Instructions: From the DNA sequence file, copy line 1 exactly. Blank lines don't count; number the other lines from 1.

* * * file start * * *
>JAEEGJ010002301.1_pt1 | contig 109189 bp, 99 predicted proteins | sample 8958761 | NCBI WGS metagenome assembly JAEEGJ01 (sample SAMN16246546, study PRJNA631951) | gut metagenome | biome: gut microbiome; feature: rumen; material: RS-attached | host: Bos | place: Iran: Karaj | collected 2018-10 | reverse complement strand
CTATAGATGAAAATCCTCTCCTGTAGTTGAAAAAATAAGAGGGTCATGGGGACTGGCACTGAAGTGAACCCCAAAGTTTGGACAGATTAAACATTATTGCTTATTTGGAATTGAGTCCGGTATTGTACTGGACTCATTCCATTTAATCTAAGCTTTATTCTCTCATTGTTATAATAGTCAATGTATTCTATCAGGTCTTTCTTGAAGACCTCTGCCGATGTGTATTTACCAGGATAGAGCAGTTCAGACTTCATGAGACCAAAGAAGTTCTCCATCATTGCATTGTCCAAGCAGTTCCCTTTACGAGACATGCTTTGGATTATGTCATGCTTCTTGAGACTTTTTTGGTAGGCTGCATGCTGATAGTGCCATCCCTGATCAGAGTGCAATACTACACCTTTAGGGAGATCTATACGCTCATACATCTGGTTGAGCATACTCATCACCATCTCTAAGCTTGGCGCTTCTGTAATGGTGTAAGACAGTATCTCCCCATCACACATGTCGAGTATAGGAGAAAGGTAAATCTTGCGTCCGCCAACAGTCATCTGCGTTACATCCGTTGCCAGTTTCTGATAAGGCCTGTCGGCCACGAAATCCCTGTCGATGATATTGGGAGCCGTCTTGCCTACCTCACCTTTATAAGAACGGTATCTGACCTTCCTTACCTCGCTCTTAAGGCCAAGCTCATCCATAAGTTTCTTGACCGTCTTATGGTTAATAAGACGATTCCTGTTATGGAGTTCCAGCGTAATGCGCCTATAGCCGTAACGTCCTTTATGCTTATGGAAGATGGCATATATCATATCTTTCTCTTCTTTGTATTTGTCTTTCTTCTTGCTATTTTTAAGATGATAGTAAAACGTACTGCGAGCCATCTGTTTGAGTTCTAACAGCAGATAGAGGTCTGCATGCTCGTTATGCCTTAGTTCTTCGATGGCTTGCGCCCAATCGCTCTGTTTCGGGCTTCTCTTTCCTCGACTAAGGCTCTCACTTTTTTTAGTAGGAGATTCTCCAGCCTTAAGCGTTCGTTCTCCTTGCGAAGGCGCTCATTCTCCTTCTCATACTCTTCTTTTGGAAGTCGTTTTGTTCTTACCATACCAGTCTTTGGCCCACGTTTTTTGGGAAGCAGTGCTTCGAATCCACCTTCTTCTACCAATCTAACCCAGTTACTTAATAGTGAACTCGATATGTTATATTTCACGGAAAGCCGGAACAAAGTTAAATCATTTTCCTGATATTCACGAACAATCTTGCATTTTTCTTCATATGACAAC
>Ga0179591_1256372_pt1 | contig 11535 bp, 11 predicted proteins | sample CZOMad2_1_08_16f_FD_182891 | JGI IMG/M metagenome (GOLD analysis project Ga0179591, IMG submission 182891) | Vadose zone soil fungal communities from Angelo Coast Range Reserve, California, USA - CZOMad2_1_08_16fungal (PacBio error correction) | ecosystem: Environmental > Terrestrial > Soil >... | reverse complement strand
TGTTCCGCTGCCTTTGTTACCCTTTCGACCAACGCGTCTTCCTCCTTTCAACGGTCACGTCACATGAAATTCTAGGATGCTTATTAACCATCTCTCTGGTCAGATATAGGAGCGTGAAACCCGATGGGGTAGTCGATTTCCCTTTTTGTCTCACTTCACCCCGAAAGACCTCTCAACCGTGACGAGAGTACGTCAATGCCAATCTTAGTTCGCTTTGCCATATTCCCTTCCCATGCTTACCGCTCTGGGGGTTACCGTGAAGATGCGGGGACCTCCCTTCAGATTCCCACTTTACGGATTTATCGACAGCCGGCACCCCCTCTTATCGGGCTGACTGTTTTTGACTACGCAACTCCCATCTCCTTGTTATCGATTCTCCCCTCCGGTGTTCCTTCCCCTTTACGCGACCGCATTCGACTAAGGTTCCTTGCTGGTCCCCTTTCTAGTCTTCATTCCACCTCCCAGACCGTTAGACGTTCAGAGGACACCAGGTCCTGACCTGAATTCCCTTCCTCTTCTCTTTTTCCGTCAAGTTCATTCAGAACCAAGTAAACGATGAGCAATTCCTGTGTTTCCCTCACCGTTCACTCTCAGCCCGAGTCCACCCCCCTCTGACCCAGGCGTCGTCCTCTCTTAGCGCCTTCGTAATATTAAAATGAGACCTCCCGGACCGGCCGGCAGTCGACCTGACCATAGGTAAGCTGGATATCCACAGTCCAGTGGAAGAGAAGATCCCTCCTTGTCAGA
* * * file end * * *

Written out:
>JAEEGJ010002301.1_pt1 | contig 109189 bp, 99 predicted proteins | sample 8958761 | NCBI WGS metagenome assembly JAEEGJ01 (sample SAMN16246546, study PRJNA631951) | gut metagenome | biome: gut microbiome; feature: rumen; material: RS-attached | host: Bos | place: Iran: Karaj | collected 2018-10 | reverse complement strand